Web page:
Councillor Lamb asked if a contentious application was one with objections and was advised that that was not the case. Currently applications recommended for approval, contrary to Policy were referred to Committee and also those that were significant or locally contentious. It was key to note that what might be significant in a small village, with only two or three objections, would not be the same in a town centre, where more objections would be required.
Councillor Lamb asked how Public Inquiries fitted into the new timescales and the Planning Manager advised that appeals would also only have six months to be determined and would therefore reach the Inquiry stage more quickly.
It was clarified that the Call-In form would only be used by Members requesting an application be heard at Committee and that there would be no requirement for a counter-signature.
Councillor Carter asked whether the change was just an attempt to reach targets and the Planning Manager acknowledged that targets still needed to be met but said that it was more about performance and how major applications were dealt with and the number that were overturned at appeal. Of the 48 major applications that were dealt with on average per year, very few went to appeal, but if only a couple of those were overturned it affected the Council’s performance figures.
Councillor Bambridge was concerned that it was a move towards reducing democracy which he would not want to see go any further and which he requested should be under constant review. He also noted that sometimes a Ward Member might want an application to come to Committee but there might not be strict planning reasons for that request. He suggested that it might speed the process up if the Council offered more pre-application consultation, which could be charged for at a reasonable rate.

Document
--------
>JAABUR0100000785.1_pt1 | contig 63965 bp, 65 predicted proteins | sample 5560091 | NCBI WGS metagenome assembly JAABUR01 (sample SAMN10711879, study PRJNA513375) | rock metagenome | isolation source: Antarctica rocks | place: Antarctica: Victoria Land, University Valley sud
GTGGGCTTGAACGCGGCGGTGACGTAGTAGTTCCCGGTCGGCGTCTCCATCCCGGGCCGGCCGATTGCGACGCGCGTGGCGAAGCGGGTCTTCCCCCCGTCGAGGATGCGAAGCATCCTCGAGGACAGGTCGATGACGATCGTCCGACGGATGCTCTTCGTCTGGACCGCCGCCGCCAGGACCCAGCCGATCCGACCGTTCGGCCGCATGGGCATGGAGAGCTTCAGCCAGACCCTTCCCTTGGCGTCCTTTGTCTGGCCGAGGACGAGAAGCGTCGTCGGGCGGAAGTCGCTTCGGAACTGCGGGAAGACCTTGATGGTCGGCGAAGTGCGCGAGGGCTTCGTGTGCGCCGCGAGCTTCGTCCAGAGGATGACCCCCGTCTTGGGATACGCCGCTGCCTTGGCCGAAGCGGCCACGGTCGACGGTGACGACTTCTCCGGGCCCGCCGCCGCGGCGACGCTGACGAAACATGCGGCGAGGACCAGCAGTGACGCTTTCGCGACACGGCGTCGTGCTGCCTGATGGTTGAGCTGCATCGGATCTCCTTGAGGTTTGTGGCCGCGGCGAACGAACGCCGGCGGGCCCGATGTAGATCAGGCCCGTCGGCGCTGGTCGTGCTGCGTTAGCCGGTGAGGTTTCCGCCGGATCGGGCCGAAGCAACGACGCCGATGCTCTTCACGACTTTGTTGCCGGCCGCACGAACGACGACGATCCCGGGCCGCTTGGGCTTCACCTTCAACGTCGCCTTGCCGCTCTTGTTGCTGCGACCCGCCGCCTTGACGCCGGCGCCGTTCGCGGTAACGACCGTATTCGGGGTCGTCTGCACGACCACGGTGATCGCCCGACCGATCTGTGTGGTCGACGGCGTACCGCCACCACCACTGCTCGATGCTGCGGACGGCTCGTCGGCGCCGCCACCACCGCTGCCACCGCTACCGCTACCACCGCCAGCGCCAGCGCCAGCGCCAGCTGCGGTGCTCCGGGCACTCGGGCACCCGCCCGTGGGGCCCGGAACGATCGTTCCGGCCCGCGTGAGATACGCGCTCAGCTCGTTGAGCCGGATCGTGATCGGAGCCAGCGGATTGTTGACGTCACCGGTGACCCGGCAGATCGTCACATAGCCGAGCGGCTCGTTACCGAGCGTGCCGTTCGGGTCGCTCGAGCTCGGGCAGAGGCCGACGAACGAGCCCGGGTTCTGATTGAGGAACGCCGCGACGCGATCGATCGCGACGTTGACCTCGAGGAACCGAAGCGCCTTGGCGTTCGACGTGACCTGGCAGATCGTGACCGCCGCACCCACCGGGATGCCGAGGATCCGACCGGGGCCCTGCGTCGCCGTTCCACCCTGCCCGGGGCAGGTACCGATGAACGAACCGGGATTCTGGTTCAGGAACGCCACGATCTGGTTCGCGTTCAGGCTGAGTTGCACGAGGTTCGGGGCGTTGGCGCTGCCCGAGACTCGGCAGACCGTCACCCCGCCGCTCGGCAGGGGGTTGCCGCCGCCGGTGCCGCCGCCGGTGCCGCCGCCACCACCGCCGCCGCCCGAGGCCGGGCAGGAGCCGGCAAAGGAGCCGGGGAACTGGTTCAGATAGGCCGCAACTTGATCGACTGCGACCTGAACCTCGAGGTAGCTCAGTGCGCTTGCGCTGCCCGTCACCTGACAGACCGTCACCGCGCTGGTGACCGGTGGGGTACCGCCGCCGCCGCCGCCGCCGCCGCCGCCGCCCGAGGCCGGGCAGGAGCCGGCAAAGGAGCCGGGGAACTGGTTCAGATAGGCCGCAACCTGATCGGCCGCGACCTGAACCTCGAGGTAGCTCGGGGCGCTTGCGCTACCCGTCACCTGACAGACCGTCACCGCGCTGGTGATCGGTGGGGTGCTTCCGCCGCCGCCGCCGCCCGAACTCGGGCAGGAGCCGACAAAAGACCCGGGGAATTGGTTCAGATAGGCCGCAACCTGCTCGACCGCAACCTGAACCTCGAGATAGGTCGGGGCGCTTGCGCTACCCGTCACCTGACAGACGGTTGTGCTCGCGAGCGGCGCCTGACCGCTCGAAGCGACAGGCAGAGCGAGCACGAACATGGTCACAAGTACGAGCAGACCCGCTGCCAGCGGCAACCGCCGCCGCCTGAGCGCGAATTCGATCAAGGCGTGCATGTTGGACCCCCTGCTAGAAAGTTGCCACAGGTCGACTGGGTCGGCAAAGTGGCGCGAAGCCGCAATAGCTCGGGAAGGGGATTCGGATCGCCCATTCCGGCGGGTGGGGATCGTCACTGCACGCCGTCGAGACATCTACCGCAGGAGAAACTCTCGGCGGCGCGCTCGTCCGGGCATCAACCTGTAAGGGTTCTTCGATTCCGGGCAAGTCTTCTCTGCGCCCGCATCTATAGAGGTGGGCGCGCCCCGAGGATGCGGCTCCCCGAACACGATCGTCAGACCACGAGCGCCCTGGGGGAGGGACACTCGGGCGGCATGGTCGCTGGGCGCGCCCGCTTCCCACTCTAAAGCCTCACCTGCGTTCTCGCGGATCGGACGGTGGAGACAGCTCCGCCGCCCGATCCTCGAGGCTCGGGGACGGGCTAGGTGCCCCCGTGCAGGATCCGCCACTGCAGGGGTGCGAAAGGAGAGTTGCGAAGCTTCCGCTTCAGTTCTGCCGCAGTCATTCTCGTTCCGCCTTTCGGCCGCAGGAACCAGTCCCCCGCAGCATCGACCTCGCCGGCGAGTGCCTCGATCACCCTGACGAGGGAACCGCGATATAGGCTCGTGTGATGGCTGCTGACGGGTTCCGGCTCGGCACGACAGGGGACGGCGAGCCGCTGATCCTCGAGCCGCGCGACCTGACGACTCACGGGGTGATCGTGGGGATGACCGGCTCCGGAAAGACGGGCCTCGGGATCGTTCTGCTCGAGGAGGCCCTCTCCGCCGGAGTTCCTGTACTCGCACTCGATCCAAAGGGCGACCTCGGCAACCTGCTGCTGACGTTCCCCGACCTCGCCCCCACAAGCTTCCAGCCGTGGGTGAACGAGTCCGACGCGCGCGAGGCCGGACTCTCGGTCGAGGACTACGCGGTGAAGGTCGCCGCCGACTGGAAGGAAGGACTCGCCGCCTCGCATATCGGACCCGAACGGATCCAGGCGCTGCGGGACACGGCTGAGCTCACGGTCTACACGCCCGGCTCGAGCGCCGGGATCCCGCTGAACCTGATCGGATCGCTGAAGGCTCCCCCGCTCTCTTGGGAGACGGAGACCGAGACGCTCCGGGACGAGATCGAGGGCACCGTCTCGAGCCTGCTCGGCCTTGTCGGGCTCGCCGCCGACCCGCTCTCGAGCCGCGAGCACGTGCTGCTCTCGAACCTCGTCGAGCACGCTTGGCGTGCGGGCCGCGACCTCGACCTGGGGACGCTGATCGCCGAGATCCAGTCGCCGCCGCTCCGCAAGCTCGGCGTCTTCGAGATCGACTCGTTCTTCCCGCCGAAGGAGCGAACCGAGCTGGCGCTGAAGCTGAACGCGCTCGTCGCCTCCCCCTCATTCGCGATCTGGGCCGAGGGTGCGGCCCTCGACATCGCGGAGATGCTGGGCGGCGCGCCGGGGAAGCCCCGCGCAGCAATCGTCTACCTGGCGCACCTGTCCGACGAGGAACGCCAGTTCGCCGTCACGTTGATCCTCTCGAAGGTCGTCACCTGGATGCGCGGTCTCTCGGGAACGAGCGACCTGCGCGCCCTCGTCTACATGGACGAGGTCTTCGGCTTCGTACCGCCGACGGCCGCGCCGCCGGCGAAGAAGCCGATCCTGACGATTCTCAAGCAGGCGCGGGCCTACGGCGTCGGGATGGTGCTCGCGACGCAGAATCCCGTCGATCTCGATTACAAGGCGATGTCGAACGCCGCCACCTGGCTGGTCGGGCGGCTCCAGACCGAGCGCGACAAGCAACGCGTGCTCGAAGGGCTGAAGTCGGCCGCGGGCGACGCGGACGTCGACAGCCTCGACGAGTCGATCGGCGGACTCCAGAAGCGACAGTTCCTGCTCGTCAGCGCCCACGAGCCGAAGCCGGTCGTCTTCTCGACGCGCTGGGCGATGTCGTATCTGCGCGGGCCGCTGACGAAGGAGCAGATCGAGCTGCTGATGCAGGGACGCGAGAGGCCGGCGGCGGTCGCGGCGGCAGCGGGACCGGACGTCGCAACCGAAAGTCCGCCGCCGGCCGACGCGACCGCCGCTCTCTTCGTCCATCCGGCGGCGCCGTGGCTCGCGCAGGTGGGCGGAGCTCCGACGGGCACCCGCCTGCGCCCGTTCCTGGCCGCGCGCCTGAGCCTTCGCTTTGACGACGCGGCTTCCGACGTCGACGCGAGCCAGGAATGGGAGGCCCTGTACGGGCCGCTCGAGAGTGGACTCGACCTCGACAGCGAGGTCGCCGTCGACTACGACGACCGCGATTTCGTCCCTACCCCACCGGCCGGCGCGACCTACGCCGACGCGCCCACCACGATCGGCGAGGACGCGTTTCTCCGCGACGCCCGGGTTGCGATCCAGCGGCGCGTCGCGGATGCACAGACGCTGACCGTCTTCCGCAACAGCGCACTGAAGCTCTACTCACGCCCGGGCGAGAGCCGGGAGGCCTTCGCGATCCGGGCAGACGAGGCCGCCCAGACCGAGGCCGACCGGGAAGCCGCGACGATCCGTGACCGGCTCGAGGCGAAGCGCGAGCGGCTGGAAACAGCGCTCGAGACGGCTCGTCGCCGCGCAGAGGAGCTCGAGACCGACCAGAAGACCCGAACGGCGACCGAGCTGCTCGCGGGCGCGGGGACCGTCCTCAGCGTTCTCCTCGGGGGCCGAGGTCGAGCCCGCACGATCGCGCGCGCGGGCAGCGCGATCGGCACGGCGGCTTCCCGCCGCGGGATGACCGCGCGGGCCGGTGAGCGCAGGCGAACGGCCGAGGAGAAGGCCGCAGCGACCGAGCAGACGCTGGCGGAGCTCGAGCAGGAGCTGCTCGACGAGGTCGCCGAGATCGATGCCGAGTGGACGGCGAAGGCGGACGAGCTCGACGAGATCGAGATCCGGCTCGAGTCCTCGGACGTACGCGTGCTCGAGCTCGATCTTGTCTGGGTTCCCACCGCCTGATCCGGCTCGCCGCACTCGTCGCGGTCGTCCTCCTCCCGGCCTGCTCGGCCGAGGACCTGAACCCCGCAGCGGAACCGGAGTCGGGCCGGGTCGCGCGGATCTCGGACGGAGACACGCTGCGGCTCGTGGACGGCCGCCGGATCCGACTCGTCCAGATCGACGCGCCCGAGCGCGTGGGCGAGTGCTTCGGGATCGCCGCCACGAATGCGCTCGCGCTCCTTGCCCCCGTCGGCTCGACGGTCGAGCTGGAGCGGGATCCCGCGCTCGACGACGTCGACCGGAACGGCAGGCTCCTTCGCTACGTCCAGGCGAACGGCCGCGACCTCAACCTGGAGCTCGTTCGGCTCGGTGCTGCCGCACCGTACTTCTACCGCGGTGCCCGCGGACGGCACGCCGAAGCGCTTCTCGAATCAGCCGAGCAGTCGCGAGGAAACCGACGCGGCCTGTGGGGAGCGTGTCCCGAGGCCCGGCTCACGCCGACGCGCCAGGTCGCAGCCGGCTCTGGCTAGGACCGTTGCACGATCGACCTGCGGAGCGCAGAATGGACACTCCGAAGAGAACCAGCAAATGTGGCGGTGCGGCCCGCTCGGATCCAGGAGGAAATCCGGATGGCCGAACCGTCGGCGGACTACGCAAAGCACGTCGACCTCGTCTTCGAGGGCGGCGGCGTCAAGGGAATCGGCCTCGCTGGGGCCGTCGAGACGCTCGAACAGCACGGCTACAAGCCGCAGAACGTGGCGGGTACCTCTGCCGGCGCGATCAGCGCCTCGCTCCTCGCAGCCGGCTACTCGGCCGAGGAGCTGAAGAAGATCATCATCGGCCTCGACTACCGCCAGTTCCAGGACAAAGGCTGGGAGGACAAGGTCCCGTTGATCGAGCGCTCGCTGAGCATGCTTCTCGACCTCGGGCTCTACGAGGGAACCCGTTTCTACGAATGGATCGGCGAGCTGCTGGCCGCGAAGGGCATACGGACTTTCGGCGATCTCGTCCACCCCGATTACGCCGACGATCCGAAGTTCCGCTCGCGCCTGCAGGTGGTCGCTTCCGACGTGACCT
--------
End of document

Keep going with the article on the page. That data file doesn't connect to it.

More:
The Chairman acknowledged that some applications were finely balanced and he clarified that he had not said that ‘strict’ planning reasons were needed to support a request, but there did need to be planning reasons.
The Planning Manager agreed and said that with contentious issues, transparency might be a good enough reason, but he warned against raising unrealistic expectations if there were no good planning reasons.
He drew attention to paragraph 1.12 of the report and explained that it was not yet clear whether the six months given to determine an application before having to pay back the fee included the period until any legal agreement was signed. Sometimes that was delayed by the applicant and in those cases the Council would need to enter into a Planning Performance Agreement or a Post-Application Agreement to take those applications out of the statistics and avoid having to repay the fee.
Councillor Carter was not keen to charge householders for pre-application advice, although he could support charging developers for the more technical advice they might require.
Councillor North asked how much officer time would be saved by not bringing some applications to Committee and was advised that as it would equate to only about one less application per meeting it was not that much time, however there were occasions when an additional site visit might have been required to take specific photographs and that could be time consuming and resource hungry. Overall it could equate to about half a day of officer time saved.
RESOLVED to RECOMMEND TO COUNCIL that:
(1) the amendments to the Council’s Delegated Arrangements, as set out in Appendix One of the report, be approved; and
(2) the Ward Member Call-In protocols contained in the revised Delegation Arrangements and the use of the Ward Member Call-In Request Form (set out in Appendix Two of the report) be approved.